If you're asking why I can't get all of this information with a single call from the database, it's because the information isn't in the database. The user is entering data on the page to generate the quote and the quote is built entirely from the inputs the user has entered, with minimum database calls to get things like the unit prices of each product.

 

I plan on using a rules system to build the quantity calculations for the products as some of you have helped me with in another thread but that change is being saved for after I complete this object oriented conversion I have going here.

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That's it, I've run the SQL queries individually and they all return instantly, but since it's running all of this individually on 360 products, it takes 4 seconds to complete. I have put an echo statement with a timer after each cycle and it gradually gets up to 4 seconds after running for all 360 products in the database.

 

 

 

it's running exactly what part of what you described 'individually' on 360 products?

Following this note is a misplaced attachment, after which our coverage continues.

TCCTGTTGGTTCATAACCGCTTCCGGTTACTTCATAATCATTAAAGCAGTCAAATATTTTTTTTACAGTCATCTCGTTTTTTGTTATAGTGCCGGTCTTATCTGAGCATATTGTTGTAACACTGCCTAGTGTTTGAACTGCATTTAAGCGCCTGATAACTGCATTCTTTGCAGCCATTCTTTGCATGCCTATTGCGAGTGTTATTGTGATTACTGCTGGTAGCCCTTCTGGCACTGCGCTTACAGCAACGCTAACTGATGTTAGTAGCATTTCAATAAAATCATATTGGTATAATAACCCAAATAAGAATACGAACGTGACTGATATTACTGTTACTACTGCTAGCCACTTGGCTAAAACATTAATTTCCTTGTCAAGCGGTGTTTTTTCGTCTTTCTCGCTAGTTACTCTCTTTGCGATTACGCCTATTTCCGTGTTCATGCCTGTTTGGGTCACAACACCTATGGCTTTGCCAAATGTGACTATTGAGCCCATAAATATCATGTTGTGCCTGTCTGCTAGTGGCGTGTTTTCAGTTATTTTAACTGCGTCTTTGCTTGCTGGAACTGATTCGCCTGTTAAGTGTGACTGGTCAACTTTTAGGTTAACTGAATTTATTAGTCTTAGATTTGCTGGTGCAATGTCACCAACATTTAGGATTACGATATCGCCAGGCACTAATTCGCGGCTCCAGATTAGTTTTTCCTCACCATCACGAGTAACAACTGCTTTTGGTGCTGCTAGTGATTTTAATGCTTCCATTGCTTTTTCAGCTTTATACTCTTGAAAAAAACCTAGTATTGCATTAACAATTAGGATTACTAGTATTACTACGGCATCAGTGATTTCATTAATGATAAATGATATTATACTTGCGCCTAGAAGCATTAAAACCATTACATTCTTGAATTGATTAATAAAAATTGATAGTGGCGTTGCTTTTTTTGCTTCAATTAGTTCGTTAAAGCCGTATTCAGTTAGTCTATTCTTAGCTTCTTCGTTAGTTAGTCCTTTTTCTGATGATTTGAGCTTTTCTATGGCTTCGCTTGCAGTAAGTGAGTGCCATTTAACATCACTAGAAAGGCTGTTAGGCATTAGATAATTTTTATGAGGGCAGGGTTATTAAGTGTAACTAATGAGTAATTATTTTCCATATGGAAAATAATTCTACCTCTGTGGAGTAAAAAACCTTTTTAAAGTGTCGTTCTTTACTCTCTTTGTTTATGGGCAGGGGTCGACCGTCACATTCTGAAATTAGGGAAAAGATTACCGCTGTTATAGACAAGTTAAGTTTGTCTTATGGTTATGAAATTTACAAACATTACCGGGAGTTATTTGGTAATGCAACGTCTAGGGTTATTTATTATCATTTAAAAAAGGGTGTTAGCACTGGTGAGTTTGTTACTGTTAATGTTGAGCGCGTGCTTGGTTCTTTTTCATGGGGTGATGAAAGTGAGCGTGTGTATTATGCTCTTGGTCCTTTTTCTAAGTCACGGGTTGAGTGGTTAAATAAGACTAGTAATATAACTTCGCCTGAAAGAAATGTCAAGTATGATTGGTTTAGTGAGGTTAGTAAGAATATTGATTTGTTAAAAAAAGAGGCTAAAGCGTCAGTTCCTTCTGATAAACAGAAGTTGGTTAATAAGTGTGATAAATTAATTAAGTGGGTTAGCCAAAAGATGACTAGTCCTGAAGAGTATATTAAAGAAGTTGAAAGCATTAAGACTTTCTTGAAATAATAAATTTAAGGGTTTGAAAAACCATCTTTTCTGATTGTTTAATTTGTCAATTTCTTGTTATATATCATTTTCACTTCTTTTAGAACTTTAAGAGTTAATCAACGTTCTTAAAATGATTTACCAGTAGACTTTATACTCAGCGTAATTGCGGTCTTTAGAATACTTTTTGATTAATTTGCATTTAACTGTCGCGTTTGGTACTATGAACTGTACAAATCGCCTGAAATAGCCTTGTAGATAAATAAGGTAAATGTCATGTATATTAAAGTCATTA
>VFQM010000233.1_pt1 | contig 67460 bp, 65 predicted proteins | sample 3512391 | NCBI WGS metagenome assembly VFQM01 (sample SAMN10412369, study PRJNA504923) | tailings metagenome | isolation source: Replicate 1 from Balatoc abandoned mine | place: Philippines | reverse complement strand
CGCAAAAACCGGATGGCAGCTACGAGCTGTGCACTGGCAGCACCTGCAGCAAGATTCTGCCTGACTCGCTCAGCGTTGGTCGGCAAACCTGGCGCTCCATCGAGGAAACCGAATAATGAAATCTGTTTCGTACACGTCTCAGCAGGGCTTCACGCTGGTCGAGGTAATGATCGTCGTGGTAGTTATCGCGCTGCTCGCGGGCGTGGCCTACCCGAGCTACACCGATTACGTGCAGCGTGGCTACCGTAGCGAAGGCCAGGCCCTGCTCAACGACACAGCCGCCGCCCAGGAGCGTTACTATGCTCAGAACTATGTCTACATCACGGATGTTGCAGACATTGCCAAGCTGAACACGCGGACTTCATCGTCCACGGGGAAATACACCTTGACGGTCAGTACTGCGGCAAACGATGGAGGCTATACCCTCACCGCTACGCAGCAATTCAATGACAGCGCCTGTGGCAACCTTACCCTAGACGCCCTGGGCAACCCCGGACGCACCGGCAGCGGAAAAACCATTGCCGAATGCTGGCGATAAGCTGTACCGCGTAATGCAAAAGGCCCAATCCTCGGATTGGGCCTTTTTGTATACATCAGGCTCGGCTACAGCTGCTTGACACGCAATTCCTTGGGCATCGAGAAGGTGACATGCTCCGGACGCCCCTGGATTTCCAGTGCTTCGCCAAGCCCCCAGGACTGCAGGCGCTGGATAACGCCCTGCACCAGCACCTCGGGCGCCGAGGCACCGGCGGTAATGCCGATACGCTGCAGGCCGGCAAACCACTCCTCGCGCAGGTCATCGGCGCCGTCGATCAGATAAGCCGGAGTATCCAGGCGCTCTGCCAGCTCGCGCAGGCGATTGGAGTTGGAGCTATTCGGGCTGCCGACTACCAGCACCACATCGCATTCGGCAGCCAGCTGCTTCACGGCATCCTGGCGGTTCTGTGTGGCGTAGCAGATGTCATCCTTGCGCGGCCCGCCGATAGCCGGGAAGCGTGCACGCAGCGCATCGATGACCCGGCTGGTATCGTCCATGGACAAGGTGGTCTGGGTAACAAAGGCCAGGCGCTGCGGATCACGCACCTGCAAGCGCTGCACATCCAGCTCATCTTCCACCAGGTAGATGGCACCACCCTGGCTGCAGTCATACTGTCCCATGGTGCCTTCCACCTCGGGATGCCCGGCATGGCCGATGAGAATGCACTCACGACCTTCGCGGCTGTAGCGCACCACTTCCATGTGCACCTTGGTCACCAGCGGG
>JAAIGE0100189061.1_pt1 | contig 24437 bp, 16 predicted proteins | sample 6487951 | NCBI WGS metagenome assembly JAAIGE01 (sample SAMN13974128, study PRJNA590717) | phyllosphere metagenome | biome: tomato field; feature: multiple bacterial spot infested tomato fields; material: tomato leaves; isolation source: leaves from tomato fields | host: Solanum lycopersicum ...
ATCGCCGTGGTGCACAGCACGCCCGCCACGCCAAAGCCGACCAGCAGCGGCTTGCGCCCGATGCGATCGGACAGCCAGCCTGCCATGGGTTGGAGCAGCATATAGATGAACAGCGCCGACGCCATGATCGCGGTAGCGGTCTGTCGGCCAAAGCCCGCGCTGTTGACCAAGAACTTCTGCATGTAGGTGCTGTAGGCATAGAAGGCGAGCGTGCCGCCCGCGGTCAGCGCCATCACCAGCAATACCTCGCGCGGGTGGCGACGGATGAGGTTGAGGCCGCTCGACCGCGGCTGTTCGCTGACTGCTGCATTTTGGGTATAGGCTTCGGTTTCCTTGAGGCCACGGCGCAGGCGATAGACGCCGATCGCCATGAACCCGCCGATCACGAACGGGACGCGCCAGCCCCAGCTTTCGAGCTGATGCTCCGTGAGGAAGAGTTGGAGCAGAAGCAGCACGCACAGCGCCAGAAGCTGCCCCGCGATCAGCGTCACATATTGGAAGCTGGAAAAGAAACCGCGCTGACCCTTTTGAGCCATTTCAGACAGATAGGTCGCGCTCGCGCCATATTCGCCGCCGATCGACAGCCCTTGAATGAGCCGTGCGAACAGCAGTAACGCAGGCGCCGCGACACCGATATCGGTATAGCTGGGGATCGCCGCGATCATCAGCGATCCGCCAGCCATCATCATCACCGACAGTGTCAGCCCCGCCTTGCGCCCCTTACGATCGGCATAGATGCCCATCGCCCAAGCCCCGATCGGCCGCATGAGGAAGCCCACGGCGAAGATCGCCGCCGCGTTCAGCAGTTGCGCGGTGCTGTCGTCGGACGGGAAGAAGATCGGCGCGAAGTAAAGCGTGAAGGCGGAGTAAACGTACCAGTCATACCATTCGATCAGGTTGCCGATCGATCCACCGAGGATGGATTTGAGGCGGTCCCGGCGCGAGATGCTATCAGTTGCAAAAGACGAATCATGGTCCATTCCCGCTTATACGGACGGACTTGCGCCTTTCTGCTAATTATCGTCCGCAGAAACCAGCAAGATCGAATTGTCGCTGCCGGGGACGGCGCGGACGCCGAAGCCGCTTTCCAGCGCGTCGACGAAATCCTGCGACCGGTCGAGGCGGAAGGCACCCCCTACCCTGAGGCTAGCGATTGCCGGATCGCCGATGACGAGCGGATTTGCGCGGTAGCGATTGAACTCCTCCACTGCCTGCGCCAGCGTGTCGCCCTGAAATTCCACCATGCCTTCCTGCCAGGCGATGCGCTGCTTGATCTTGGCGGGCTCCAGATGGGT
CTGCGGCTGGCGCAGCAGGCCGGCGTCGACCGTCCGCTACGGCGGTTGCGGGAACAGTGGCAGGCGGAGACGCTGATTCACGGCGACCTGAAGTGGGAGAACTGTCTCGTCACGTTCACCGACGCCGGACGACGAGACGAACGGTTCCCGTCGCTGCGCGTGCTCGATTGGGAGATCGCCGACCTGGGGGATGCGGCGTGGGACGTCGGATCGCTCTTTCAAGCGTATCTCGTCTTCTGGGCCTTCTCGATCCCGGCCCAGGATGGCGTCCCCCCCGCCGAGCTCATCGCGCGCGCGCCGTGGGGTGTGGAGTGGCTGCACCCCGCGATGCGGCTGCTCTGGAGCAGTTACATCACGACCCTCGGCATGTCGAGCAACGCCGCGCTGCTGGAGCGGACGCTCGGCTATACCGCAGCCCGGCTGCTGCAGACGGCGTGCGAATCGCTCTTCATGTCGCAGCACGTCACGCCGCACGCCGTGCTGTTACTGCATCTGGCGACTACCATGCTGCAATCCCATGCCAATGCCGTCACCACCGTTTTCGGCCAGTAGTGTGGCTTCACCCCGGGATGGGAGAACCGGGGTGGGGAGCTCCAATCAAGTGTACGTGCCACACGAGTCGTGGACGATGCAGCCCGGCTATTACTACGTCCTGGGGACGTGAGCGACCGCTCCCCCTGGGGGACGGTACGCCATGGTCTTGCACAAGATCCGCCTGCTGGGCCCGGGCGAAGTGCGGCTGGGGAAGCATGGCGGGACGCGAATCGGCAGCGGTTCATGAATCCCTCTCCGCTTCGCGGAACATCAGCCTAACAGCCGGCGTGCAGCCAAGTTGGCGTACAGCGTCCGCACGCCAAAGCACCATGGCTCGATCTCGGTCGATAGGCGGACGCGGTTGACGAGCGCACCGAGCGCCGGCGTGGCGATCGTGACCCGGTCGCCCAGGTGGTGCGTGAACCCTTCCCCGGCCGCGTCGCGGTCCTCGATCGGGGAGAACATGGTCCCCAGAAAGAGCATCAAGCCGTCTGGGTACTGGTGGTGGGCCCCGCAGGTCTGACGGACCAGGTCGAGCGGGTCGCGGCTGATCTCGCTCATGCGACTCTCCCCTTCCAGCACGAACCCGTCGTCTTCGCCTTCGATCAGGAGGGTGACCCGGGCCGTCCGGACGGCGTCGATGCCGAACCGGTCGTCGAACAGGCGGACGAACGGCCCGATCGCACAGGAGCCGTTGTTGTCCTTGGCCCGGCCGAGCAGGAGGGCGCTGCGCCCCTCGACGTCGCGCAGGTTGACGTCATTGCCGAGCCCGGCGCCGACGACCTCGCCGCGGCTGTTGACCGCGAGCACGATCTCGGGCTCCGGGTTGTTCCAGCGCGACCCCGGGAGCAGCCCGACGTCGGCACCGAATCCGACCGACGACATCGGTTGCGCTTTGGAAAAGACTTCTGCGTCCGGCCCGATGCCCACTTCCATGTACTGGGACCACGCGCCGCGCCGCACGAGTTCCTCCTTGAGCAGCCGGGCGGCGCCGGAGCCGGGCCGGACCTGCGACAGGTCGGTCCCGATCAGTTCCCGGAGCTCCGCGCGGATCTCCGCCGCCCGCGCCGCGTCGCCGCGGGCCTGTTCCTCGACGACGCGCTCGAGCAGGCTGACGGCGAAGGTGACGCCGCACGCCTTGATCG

if you mean the switch/case statement, this is exactly where you were at a little over a year ago - https://forums.phpfreaks.com/topic/297053-switch-statement-taking-a-long-time-to-execute/ 

 

each case xyz: statement must be evaluated to find the one that matches the current value and i'm not sure how php finds the next case statement in the tokenized bytecode. if i remember correctly, at the time of that linked to thread, a switch/case statement made up of empty case xyz: break; statements, or at best just an echo or an assignment statement in each case, didn't take that long to execute for all 300 values. however, if php must scan through all the tokenized bytecode to find the token that identifies the start of each/next case : statement, for your actual code, with several statements inside each case, this would take a noticeable and progressively longer time the further down in the list of case statements php must search to find a match.

 

converting to the rules based code that i have suggested will eliminate the switch/case statement. you will still be looping over a set of values, but you will be directly using those values in a function/method call. the time taken for the code execution for each set of values will be the same.